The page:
Farragut’s Kornegay,Turkey Creek club fight 30 Years’ War in miniature form

Jerry Kornegay frantically motioned for his Polish unit to run. They disappeared one by one into the dark cover of Germany’s Black Forest. They burst into the German camp. They attacked, thrusting German soldiers through with their swords. The year was 1630. Kornegay was 12 years into the 30 Years’ War.

Kornegay’s Polish unit is Protestant and they’re constantly fighting the German Catholics, even though the 30 Years’ War was over centuries ago.

Kornegay, a Farragut resident, moved his men — half-inch figures — on a tabletop at Hobby Town in Turkey Creek on Saturday, Sept. 2. With the retired Air Force major were the commanders of the Swedes, the French, the Spanish, the Austrians, the Russians and the Ottoman Turks, otherwise known as members of the Historic Gaming Society of Knoxville.

On the table lay the rule book for “By Fire and Sword,” a historical war game. Directing the game was Karl Shanstrom, a doctor from Missouri, who is the distributor for the game in the United States and was in Knox County for the special Saturday event.

“We’re retired mostly so we play on Fridays,” Kornegay said, “but we also play on one Saturday a month. One college-aged kid who’s been participating is about to go back into the army and a high-schooler participates. It’s free and we’re open to the public. We tend to have younger people for special events on Saturday because they’re out of school. The parents will drop their kids off and go shopping.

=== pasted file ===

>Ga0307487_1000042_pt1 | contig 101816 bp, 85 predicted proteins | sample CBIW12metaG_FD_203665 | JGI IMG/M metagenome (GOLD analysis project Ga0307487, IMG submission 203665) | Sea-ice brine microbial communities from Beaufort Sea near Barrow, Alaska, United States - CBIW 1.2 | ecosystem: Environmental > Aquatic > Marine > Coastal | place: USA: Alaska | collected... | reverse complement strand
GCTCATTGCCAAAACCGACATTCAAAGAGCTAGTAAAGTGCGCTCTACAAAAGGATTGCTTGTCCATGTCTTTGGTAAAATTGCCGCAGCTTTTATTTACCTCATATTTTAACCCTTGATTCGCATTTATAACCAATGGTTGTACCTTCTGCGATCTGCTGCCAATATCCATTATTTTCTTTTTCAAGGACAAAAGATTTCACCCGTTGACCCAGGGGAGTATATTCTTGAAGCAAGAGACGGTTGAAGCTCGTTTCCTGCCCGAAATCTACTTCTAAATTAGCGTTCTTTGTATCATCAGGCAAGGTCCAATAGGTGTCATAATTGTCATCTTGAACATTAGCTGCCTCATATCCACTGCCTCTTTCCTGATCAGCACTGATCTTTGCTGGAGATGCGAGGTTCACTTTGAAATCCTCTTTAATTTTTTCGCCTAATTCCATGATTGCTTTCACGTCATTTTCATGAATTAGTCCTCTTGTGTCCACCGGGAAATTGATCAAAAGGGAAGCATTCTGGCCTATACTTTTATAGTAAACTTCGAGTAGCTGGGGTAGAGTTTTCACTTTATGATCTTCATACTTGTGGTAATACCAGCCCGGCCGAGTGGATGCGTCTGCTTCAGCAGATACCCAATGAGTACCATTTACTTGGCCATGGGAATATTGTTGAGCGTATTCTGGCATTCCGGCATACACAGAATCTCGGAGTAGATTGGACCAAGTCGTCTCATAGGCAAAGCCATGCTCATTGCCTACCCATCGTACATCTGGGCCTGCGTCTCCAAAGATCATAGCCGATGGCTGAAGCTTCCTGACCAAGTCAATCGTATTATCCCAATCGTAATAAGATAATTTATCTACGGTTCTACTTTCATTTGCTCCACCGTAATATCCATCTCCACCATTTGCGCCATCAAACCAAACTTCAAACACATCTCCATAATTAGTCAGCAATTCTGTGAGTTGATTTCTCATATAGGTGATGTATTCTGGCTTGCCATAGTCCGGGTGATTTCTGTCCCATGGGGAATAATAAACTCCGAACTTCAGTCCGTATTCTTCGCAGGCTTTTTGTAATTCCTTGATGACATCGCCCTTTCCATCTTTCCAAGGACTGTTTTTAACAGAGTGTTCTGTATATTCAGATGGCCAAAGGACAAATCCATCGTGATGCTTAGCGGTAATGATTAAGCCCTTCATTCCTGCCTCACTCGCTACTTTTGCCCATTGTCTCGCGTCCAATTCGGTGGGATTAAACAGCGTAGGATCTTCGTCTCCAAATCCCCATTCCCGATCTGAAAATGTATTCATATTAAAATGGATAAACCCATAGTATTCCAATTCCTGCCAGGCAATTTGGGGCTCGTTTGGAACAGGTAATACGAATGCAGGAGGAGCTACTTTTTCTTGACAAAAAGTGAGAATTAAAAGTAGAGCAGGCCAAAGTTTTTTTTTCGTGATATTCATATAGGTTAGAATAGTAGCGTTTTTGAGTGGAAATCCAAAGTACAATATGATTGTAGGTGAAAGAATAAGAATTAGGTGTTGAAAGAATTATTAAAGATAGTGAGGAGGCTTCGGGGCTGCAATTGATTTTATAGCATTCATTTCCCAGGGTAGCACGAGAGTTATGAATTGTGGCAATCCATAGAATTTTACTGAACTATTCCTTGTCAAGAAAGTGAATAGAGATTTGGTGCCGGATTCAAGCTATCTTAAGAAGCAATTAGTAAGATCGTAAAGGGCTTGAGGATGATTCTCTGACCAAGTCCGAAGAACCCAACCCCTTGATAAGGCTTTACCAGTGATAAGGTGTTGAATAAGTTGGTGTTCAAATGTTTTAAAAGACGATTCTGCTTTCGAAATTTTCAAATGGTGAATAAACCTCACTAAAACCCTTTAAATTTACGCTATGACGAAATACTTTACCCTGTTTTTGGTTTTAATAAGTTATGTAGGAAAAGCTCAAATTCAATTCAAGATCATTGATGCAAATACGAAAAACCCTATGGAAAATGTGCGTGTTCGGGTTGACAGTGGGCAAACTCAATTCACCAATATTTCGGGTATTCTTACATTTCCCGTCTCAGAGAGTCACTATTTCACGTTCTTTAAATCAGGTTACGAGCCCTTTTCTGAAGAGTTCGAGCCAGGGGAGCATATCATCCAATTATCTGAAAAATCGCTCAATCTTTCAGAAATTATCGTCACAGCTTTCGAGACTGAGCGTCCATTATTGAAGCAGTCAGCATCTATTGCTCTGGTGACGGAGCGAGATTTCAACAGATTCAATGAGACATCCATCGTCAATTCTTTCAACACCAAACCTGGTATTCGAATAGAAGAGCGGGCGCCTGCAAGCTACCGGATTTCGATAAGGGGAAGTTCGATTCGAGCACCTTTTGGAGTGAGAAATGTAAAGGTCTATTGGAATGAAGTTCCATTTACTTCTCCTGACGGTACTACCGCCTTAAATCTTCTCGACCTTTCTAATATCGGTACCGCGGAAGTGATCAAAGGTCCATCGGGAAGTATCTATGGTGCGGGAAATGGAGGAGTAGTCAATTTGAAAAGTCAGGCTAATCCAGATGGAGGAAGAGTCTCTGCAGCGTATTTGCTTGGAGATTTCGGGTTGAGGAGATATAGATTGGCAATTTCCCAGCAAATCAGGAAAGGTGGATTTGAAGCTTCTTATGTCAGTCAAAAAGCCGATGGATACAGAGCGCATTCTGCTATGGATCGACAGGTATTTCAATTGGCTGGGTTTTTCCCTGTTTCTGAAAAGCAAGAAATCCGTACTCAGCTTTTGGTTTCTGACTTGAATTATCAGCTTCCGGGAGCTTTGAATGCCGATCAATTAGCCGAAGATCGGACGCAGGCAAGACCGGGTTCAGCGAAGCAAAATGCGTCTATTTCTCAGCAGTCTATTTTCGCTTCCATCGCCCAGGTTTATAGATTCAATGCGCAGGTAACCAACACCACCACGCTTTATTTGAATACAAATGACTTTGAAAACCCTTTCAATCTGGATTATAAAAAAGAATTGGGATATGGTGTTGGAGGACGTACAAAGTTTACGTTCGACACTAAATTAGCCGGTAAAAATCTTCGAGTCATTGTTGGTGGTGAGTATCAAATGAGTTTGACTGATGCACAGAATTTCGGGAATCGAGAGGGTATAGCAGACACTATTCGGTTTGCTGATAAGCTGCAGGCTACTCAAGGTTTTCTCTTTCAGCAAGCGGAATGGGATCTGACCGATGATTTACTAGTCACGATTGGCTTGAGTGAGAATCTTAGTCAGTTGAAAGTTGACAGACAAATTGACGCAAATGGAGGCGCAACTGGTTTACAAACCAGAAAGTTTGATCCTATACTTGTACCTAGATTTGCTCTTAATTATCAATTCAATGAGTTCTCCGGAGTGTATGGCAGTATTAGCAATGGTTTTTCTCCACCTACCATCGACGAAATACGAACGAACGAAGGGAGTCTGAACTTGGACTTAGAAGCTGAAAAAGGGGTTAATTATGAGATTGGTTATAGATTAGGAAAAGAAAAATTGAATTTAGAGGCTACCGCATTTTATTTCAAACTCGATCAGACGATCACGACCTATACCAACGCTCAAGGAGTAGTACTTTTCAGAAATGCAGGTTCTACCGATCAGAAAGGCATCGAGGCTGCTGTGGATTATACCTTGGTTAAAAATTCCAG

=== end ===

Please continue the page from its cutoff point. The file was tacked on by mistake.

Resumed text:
“We play ancient; we play American West; we play 20th century; we play American Revolution, Napoleonic; [World War]I and WW II airplanes; pirates. We do WW II Navy; we do WW II; we do Japanese Samuri; we do gangsters.

“I have about 100 [figures],” Kornegay said. “A mixture of infantry and cavalry.”

His friend, Ed Bardill, a retired Army officer, 30-year-war gamer, and founder of the Turkey Creek group, has about 100.

“It’s a way of learning history,” Bardill said. “Why did certain things happen the way they did? You have a chance to change history. I’ve won Picket’s Charge on the third day.”

“The easiest way to get involved is to get a copy of the rules,” Karl said. “[Get] an army and pick a country you enjoy playing. The six main armies are listed in the main rule book, but we have an expansion with three new armies and we have a couple stand-alone books.”

Karl said you basically need a rule book for about $60, a starter army from $50 to $75, some paints and some time.

“To play a game you need about 30 figures,” he said, “that cost 80 cents apiece. I’ve got Polish infantry and cavalry and a German mercenary group.”

The participants paint the figures in correct uniform colors, some even dotting on miniscule buttons.

“Painting time depends on how much detail you put into it,” Kornegay said. “I’m 74 years old. I’ve got my WW II British that are solid brown. That takes about half a minute. I’ve got 30 Years War figures I painted separate colors and each figure has five to six colors. That takes longer. We also play with 28 millimeter figures.”

“Game days on Saturdays are open to the public,” Bardill said. “[Visitors] can play. We’ll guide them through. It costs them nothing. I’ll meet interested participants and do a demo game for free at Hobby Town.”